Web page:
Nov 30, 2023
ENSC 280 - Humans and the Environment in California
Units: 3 ; Breadth Area: GE-B1; Sustainability
Human impacts on the biologic and geologic environment in California. Topics include climate change, resource needs and sustainability, waste issues, species diversity, and ecosystem degradation.
Equivalent Quarter Course: ENSC 2800 or ENSC 2801 or ENSC 2802.
Possible Instructional Methods: Entirely On-ground, or Entirely Online, or Hybrid.
Grading: A-F or CR/NC (student choice).
Breadth Area(s) Satisfied: GE-B1 - Lower Division Physical Science, Overlay - Sustainability
Course Typically Offered: Fall & Spring
Student Learning Outcomes - Upon successful completion of this course students will be able to:
- Explain the interconnected biological, chemical, geologic, and physical systems that underpin natural and human systems in California.
- Apply knowledge of matter and energy, and how concepts of matter and energy relate to “sustainability,” in understanding the interactions between human systems and natural systems.
- Discuss the science that is relevant to a variety of environmental issues in California (e.g., climate change, water resources, waste management).
- Consider the interactions between systems, as well as the perspectives of multiple stakeholders, in solving complex environmental problems.
- Express themselves clearly in written and oral form on a topic of personal interest related to California and environmental issues.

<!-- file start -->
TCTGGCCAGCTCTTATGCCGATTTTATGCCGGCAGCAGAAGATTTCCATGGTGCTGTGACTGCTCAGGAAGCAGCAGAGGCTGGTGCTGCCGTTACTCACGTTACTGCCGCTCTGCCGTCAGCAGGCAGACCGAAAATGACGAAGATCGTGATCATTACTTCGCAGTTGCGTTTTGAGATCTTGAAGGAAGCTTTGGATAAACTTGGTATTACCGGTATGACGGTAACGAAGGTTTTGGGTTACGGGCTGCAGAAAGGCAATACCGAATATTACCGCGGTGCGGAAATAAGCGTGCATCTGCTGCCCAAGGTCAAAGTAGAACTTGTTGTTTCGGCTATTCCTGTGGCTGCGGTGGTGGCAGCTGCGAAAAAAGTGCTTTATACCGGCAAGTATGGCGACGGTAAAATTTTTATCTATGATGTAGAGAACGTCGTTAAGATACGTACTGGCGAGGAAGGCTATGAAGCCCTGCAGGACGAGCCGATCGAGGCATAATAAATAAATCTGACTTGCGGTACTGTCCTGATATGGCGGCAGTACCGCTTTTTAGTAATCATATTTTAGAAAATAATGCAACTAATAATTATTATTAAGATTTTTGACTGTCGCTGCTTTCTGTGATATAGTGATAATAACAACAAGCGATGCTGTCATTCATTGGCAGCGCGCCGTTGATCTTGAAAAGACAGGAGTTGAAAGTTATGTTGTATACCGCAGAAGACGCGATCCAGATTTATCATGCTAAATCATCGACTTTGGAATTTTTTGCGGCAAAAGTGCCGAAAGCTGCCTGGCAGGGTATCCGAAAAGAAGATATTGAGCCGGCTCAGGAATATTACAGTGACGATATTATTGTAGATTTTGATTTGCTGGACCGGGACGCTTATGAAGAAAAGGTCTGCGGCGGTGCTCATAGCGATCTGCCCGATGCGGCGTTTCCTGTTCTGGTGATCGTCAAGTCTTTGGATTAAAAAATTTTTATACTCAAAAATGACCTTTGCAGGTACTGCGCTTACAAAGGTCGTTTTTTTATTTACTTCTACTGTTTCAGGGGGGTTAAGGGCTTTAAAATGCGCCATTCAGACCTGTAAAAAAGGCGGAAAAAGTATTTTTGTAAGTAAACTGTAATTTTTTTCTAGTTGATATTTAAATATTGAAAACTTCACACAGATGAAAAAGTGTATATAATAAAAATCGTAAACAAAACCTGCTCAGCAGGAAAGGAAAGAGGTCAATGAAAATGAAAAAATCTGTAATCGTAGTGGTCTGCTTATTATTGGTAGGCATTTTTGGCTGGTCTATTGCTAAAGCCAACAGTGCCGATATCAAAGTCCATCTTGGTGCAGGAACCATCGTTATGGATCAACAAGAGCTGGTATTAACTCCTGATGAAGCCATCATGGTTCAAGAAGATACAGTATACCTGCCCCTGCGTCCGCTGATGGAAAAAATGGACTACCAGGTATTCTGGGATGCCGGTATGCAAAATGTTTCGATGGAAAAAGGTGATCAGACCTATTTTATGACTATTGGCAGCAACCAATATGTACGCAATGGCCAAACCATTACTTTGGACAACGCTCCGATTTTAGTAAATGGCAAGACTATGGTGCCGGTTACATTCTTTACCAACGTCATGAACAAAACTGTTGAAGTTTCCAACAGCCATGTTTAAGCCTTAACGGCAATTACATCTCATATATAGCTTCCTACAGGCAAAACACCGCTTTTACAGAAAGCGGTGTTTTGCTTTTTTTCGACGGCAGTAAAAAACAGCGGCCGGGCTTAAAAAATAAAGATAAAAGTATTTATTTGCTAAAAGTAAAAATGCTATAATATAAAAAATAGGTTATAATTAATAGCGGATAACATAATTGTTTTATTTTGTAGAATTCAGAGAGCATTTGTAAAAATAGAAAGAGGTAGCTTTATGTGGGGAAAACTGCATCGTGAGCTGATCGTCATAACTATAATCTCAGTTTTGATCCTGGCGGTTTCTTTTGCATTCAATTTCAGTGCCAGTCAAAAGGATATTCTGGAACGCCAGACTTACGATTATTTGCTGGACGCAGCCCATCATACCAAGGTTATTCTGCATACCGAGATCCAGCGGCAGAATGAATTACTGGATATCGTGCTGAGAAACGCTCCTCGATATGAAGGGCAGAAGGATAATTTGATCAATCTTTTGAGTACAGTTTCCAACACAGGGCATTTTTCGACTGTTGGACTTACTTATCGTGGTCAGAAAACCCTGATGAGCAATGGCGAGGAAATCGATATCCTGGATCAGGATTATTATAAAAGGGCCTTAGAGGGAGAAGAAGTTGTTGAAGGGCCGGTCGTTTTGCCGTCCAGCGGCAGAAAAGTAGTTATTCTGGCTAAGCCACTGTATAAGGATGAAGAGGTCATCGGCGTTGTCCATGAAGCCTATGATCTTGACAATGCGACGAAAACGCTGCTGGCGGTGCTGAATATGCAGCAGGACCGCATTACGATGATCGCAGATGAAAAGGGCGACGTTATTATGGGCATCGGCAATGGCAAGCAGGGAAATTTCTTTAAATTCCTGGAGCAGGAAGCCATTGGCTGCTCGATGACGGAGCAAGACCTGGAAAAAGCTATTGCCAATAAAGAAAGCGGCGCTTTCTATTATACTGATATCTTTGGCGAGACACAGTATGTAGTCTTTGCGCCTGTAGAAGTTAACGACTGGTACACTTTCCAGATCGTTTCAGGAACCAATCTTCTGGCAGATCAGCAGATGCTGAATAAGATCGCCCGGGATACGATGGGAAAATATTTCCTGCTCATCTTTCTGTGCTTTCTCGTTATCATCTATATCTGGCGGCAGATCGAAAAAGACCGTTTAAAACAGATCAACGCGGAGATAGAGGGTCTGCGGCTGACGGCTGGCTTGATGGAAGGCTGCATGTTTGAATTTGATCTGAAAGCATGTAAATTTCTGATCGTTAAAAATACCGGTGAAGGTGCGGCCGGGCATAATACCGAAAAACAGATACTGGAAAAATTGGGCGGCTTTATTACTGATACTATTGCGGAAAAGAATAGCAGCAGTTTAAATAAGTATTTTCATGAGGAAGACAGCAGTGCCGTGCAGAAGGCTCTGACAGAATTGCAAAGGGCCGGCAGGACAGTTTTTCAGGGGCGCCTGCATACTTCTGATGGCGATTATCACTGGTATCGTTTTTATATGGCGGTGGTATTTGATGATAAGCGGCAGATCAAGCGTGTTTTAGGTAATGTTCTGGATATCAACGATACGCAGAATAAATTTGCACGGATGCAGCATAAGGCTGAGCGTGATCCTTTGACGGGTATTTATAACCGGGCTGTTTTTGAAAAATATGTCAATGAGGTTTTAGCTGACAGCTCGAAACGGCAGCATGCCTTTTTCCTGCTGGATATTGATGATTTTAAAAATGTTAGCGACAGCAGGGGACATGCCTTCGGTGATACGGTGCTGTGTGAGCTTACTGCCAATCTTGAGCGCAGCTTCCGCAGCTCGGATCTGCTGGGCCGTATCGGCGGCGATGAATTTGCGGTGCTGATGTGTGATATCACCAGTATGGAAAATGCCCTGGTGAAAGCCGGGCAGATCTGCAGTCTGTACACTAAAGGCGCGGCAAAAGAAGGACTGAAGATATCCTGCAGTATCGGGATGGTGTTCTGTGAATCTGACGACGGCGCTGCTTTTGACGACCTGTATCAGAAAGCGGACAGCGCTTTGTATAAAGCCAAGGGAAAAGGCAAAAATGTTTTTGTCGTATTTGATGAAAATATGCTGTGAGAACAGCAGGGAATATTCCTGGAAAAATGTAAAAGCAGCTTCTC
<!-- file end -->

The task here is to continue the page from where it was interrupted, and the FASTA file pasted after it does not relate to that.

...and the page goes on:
- Demonstrate broad science content knowledge in the physical sciences such as the nature and structure of matter, the conservation of energy and matter, and how physical science concepts relate to environmental issues such as climate change and resource use.
- Apply quantitative skills (such as statistics, mathematics and the interpretation of numerical graphical data) to environmental science problems.
- Demonstrate a general understanding of the nature of science, the methods applied in scientific investigations, and the value of those methods in developing a rigorous understanding of the physical world.
- Students should be able to identify the difference between science and other fields of knowledge.
B1. Physical Science Learning Outcomes
Sustainability Overlay Learning Outcomes
- Demonstrate knowledge of scientific theories, concepts, and data about the physical sciences;
- demonstrate an understanding of scientific practices, including the scientific method; and
- describe the potential limits of scientific endeavors, including the accepted standards and ethics associated with scientific inquiry.
- identify the environmental, social, and economic dimensions of sustainability, either in general or in relation to a specific problem;
- analyze interactions between human activities and natural systems;
- describe key threats to environmental sustainability; and
- explain how individual and societal choices affect prospects for sustainability at the local, regional, and/or global levels.
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